“It normally should,” said An Flamand, the president of the Central Florida Vacation Rental Managers Association. “But our industry has really not seen a significant amount of funding to increase awareness of vacation homes. I think it’s important that we have specific promotions and campaigns that bring out the vacation home market, because there are still a lot of people who don’t know about vacation homes.”
On Friday, June 22, Gov. Rick Scott touted the increased funding for VISIT Florida, the state’s official tourism marketing agency, during a bill signing ceremony at the University of Central Florida Rosen College of Hospitality Management. In the past legislative session, lawmakers increased VISIT Florida’s budget by 55 percent, from a current total of $34.9 million to $54 million in the fiscal year starting July 1.
Scott said he supports the funding increase, because tourism remains Florida’s No. 1 industry, generates 23 percent of the state’s sales tax revenue, and employs more than one million Floridians. Last year, 86 million visitors came to Florida, and the agency’s Web site, www.VISITFLORIDA.com, remains the No. 1 trafficked state destination marketing organization website in the nation.
Flamand said the funding hike is encouraging, since VISIT Florida is well aware of the role that vacation homes play in the state’s tourism hospitality market.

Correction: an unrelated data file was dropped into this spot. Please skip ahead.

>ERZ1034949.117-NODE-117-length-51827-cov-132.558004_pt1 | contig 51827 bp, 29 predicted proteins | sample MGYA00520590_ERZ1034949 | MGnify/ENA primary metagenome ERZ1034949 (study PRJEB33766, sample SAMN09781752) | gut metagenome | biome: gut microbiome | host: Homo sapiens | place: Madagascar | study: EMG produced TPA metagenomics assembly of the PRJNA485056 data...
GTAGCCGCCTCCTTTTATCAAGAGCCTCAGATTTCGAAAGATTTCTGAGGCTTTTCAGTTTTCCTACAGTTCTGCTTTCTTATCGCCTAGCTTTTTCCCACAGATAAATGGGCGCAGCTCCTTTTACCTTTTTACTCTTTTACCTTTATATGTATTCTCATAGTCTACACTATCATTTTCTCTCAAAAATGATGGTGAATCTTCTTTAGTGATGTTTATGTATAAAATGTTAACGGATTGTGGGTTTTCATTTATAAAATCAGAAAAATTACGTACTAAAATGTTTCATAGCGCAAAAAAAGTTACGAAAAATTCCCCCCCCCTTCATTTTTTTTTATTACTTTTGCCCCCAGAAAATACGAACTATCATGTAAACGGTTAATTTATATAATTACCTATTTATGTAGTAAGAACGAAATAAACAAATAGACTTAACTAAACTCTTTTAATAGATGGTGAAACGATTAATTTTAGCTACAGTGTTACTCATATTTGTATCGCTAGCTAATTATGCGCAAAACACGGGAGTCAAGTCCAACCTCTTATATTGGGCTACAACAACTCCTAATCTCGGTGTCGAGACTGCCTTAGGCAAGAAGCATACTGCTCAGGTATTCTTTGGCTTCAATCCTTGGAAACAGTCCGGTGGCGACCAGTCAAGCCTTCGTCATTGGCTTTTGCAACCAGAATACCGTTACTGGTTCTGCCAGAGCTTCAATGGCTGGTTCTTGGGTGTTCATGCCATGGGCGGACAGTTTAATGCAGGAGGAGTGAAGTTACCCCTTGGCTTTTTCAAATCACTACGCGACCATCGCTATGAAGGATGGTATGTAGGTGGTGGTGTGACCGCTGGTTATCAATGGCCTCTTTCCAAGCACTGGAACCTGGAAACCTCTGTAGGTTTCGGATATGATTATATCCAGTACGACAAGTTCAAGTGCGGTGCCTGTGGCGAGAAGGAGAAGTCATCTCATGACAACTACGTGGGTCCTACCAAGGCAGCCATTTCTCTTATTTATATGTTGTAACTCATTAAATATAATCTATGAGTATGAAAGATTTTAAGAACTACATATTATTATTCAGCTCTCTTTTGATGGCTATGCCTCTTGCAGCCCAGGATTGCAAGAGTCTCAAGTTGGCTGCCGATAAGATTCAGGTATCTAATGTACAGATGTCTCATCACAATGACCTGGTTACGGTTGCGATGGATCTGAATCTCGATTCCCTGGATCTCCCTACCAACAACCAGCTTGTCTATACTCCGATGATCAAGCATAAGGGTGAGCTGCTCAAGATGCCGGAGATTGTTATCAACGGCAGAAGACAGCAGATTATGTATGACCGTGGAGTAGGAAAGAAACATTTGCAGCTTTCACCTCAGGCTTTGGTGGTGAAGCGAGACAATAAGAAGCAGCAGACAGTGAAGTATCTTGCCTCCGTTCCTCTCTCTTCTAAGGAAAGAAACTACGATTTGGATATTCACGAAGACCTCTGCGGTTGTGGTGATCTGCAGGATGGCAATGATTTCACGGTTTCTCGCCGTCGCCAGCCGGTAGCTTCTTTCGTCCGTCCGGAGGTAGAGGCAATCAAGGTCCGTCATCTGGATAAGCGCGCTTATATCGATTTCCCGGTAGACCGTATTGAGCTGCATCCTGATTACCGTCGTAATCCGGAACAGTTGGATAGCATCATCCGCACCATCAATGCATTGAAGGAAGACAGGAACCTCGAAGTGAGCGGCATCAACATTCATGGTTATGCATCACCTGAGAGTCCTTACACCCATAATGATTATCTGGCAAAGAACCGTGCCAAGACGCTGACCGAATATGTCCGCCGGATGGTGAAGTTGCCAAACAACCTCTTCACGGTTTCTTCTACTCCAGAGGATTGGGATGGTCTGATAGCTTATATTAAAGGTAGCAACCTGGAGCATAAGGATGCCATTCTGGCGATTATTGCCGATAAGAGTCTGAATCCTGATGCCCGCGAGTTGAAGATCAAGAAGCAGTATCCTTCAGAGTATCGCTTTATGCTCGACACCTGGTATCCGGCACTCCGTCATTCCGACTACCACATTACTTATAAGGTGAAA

“We have a very good relationship with them, and there is definitely a significant improvement in the last few years between the association and the Orange County CVB (Convention and Visitors Bureau) and the Kissimmee CVB and VISIT Florida,” she said. “They do promote the vacation home industry. If you pull up their Web site, you see they do have a section on there for the vacation home industry.”
On the other hand, Flamand said, VISIT Florida also promotes the state’s hotel industry, and it’s not clear how much of the funding increase will be allocated toward the promotion of either segment of the hospitality field – or if the bulk of the new money will go to something else, such as promoting the region’s theme parks or beaches.
”I think they do consider the hotel industry to be more important than the vacation home industry in the Central Florida area,” Flamand said of VISIT Florida. “It would be nice to see a little bit more specific marketing done for our industry, because we do need it strongly, and we definitely have a lot of tax revenue that comes from our industry. I actually had some conversations with people in the industry today, and a lot of funding has been going to the big convention centers, even Disney. The funding is not coming directly to the vacation home market, and we’re trying to see if we can get that changed.”
David Leather, the association’s past president, said only Polk County is really working to promote the vacation home industry through its marketing campaigns.